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Study explores how multiple organs end up the same size

New research that looked at the development of Arabidopsis flowers addressed the fundamental question of how two or more organs or plant parts grow to the same size and shape, which is essential for proper function.

Cornellian’s dairy waste startup wins NSF Phase II funding

Capro-X, a startup that repurposes dairy waste and began in Cornell Engineering’s Commercialization Fellows program, has received a $724,000 National Science Foundation Phase II award.

National tick surveillance survey identifies gaps to be filled

New Cornell-led research shows that inadequate funding is the main barrier to better surveillance and control of ticks, including the blacklegged tick, which spreads Lyme disease, the No. 1 vector-borne illness in the country.

American Democracy Collaborative launches webinar series

Recent global and national events have deepened what was already a looming crisis for American democracy. A webinar, “The Protests and US Democracy,” will examine the effect.

Ankle monitors could stigmatize wearers, research says

Electronic ankle monitors are bulky and difficult to conceal, displaying their wearers’ potential involvement with the justice system for all to see, according to new Cornell research.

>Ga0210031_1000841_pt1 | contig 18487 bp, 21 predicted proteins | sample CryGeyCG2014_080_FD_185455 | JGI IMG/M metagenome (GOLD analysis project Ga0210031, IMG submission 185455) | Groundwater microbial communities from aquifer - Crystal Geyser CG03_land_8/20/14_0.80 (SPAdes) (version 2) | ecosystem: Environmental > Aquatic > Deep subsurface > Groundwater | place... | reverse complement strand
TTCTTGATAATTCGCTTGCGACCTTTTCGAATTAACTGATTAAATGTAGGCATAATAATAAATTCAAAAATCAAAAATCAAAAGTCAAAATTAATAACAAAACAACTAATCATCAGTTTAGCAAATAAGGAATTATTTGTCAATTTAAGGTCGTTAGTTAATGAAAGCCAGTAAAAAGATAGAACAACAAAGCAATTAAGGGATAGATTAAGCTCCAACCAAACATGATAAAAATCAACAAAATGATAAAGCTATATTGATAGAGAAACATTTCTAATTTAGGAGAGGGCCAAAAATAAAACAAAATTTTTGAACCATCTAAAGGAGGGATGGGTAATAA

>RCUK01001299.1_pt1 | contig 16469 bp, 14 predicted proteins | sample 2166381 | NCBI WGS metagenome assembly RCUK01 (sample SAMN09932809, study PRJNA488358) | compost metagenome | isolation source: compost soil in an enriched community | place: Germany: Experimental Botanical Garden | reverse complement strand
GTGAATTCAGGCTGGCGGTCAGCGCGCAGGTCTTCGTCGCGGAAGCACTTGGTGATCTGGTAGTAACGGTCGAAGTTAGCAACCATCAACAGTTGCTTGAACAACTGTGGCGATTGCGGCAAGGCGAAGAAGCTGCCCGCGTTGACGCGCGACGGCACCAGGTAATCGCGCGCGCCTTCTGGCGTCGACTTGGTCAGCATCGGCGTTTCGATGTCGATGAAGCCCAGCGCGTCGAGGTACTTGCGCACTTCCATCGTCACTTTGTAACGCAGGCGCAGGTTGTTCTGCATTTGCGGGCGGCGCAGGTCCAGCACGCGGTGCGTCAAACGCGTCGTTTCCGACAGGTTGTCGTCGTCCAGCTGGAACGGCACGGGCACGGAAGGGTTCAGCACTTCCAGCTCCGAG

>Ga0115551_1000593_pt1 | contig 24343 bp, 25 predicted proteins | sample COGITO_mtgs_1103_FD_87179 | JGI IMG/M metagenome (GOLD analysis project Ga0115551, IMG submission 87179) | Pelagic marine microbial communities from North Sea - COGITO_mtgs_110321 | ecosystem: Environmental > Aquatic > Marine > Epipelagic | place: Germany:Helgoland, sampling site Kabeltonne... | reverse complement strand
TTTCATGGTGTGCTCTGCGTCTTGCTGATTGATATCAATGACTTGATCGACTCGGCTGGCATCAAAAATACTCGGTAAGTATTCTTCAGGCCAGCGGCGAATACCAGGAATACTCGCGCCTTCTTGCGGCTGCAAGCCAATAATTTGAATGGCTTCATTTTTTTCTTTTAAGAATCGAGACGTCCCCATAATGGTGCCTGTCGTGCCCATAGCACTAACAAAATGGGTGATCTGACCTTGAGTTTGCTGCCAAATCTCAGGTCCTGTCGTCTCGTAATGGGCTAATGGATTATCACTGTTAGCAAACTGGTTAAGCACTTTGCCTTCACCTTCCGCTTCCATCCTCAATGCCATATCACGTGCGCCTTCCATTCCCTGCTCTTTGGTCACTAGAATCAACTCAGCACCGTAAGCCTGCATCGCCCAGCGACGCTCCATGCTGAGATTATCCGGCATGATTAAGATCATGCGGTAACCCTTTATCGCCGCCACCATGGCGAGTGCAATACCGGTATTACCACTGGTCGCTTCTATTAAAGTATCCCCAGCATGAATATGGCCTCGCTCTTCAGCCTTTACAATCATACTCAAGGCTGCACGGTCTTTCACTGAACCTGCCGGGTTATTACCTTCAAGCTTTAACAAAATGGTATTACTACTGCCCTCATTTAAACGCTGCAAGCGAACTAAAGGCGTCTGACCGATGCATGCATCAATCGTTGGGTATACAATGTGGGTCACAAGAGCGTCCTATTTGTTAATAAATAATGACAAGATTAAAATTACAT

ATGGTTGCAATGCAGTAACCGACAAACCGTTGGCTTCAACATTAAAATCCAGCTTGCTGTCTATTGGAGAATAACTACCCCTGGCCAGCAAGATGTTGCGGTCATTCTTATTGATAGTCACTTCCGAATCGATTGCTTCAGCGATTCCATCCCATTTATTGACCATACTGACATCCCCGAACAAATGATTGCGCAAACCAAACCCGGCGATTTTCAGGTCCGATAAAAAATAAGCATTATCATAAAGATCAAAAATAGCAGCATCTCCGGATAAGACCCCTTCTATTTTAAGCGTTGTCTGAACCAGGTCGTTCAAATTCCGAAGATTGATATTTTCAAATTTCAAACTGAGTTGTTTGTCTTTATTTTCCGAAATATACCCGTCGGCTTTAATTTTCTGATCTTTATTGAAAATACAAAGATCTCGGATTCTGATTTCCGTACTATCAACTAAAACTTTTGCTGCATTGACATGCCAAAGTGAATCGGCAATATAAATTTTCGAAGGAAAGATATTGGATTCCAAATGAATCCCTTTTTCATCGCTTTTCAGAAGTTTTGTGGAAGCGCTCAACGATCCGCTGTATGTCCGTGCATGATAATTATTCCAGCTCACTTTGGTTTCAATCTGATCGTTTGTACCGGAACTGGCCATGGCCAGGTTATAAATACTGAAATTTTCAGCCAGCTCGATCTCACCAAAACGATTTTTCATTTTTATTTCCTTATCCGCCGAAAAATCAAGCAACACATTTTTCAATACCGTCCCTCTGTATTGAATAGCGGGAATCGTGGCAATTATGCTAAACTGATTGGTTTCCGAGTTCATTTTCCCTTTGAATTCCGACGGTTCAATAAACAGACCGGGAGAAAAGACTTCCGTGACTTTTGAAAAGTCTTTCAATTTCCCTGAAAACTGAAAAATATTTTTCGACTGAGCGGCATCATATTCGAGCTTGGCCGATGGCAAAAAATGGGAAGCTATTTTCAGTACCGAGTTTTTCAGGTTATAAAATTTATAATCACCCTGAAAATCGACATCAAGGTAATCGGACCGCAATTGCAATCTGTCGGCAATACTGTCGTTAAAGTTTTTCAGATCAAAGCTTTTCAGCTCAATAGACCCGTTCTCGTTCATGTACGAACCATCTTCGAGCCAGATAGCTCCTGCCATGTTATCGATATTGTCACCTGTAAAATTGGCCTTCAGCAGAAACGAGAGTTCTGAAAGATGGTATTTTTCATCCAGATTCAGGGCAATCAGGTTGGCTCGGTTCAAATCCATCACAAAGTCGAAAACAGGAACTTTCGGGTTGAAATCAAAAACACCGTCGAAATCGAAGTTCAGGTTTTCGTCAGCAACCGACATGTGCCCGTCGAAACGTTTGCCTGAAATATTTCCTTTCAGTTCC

New video engages public in cosmic exploration

Lockdown has not prevented CCAT-prime researchers from public engagement and education or from continuing telescope fabrication, as shown by the first behind-the-scene images of the telescope fabrication, which has not paused despite COVID-19.


Atkinson, EDF to fund Cornell-led sustainability projects

Through a partnership between the Cornell Atkinson Center for Sustainability and EDF, four Cornell faculty members have received new grants for regional sustainability projects with global implications.

Student groups come together to support black lives

Cornell undergraduates have formed a broad coalition of student organizations to amplify black voices on campus, and promote activism and education to fight explicit and implicit racism.

Short stays in solitary can increase recidivism, unemployment

Research co-authored by Chris Wildeman, professor of policy analysis and management, compared the outcomes of Danish inmates who were or were not placed in disciplinary isolation after committing similar infractions.

New book explores intertwined histories of Islam and Asia

In a new book, Asian studies professor Chiara Formichi explores the ways Islam and Asia have shaped each other’s histories, societies and cultures from the seventh century to today.

New Engaged Research Grants awarded to 14 partnerships

Fourteen teams of faculty and community partners have received Engaged Research Grants from the Office of Engagement Initiatives to increase undergraduate involvement in research.

Collaboration yields more summer distance-learning options

Students will have more opportunities to pursue their educational goals this summer thanks to a collaboration between Cornell faculty, the School of Continuing Education and Summer Sessions, and eCornell.